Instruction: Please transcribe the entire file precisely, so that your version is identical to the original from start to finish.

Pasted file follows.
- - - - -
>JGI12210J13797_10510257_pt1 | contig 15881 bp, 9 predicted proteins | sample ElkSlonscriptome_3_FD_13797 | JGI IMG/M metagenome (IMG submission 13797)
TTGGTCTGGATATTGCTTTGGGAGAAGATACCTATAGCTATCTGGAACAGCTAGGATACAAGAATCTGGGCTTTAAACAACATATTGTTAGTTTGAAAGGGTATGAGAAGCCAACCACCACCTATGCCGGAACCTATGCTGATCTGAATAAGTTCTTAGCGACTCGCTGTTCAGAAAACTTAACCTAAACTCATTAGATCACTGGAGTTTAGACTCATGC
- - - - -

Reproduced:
>JGI12210J13797_10510257_pt1 | contig 15881 bp, 9 predicted proteins | sample ElkSlonscriptome_3_FD_13797 | JGI IMG/M metagenome (IMG submission 13797)
TTGGTCTGGATATTGCTTTGGGAGAAGATACCTATAGCTATCTGGAACAGCTAGGATACAAGAATCTGGGCTTTAAACAACATATTGTTAGTTTGAAAGGGTATGAGAAGCCAACCACCACCTATGCCGGAACCTATGCTGATCTGAATAAGTTCTTAGCGACTCGCTGTTCAGAAAACTTAACCTAAACTCATTAGATCACTGGAGTTTAGACTCATGC